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Brexit deal 'very unlikely' by October, warns Welsh first minister

Carwyn Jones in Brussels (Getty)
Carwyn Jones in Brussels (Getty)

The first minister of Wales has warned Britain is set to crash out of the EU without a deal next year unless negotiations are extended.

Carwyn Jones believes the civil war in the Conservative party means it is now “very unlikely” that a Brexit deal can be agreed with the EU by the current October deadline.

He said: “The great danger now is that the UK government finds itself in a position where it cannot negotiate in October because it doesn’t have support for a common position within its own ranks and we end up with a cliff edge anyway.

“That is unfortunately where we’re headed at the moment.”

MORE: Ministers forced to miss major EU meetings by Tory Brexit rebellion

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Jones made the prediction in a speech to the European Policy Centre in Brussels just hours after meeting EU chief Brexit negotiator Michel Barnier.

Barnier had earlier met UK officials to discuss the Chequers plan, but the prime minister’s ability to deliver it has been thrown into doubt by a Conservative rebellion.

Jones said the situation meant talks should be extended for up to a year in order to avoid what he called the “horrendous” consequences of a cliff edge exit in March.

He said: “I’d support a request to extend the deadline for an agreement. It’s now so tight that it’s becoming unrealistic. If such a request were to be made, given the fact that Chequers agreement now seems to be in bits again, that would be in everyone’s interest.

“…It’s now very unlikely that we’ll end up with an agreement by October or November. I might be wrong, but let’s face it the odds are now very much against it.”

Carwyn Jones meeting Michel Barnier in Brussels last year (Getty)
Carwyn Jones meeting Michel Barnier in Brussels last year (Getty)

Labour’s most senior elected figure admitted there was no guarantee that extra time would deliver a deal but added: “I think it would be a shame if that agreement didn’t happen for the sake of three months or six months.”

He did not throw his weight behind call to resolve the chaos by holding a second referendum, saying another vote would “annoy people.”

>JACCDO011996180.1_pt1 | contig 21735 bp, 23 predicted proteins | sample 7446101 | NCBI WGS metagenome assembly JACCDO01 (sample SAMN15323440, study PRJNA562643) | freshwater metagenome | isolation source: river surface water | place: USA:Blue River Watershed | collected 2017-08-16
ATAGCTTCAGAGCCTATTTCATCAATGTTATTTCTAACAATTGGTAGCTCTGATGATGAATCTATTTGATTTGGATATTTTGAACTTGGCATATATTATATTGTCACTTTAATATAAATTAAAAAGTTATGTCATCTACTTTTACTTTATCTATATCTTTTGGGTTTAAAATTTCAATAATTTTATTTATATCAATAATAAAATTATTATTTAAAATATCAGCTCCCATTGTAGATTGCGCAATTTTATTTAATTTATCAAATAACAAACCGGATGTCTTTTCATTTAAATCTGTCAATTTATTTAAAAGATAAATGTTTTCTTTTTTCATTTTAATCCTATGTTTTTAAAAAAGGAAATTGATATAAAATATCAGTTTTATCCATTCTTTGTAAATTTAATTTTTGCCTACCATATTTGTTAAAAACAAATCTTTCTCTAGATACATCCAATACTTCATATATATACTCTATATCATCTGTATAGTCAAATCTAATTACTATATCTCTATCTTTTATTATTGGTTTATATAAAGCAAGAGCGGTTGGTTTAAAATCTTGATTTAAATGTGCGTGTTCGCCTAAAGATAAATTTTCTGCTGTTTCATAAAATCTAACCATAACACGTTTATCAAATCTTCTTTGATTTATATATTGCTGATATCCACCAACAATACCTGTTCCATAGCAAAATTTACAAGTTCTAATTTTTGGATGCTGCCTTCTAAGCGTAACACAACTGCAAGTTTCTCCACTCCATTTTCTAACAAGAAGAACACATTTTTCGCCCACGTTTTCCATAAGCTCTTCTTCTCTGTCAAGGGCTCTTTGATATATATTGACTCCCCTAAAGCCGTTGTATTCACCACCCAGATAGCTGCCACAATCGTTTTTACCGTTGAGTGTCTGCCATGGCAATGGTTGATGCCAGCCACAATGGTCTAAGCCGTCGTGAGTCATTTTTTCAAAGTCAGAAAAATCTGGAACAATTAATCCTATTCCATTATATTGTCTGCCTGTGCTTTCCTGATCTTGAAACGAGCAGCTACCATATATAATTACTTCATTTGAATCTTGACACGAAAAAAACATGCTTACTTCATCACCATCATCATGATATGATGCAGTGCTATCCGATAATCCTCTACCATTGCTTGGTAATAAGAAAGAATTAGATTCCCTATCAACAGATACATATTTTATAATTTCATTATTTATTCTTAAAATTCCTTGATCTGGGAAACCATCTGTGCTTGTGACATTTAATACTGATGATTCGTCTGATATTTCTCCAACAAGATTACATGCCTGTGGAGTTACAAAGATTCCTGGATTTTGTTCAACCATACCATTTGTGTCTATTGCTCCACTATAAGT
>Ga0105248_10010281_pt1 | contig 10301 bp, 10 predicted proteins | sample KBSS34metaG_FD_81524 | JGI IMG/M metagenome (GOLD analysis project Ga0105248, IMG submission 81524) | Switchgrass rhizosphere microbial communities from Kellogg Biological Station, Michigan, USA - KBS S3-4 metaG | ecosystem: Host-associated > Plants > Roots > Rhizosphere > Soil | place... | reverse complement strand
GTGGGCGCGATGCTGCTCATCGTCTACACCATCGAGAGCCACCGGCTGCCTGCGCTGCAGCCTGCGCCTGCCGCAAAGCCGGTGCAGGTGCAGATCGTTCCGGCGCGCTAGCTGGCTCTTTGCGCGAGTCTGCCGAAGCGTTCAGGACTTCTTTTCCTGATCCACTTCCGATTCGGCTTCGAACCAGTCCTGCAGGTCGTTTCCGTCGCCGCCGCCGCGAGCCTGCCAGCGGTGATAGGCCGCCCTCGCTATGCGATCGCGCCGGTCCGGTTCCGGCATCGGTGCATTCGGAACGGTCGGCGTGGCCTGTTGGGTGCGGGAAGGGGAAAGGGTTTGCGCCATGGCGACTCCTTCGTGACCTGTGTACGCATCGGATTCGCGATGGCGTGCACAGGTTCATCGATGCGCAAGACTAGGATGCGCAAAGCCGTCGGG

“Many people who voted remain would be tempted to vote for a hard Brexit because they would feel annoyed about being asked the second question so soon after the first one,” warned the first minister.

He added however that a second referendum would become “inevitable” if the UK Parliament can’t agree on the Chequers plan and another general election didn’t deliver support for Theresa May.

Jones has welcomed the Chequers plan as a step in the right direction, although he branded its complex customs proposals “fanciful.”

MORE: Key part of May’s Brexit plan meets resistance in Brussels

He would prefer the UK to remain members of the single market and customs union and argued accepting EU rules that the UK would no longer have a say in making would be better than a “massive loss of investment, jobs and welfare.”

As well as the effect on the possible effects on his country, Jones also said Brexit would have an effect on his family. His wife is Irish and his children have acquired dual citizenship.

Jones revealed: “My kids now think it’s great that they have a passport that they can wave it me and say: ‘Look dad we can live and work anywhere.’

“It’s true. That’s the problem. It’s ridiculous really that we end up we’re in different passport queues for no reason at all really: silliness more than anything else.

“It does show how difficult the situation might become.”

MORE: UK to keep EU rules on workers’ rights and the environment after Brexit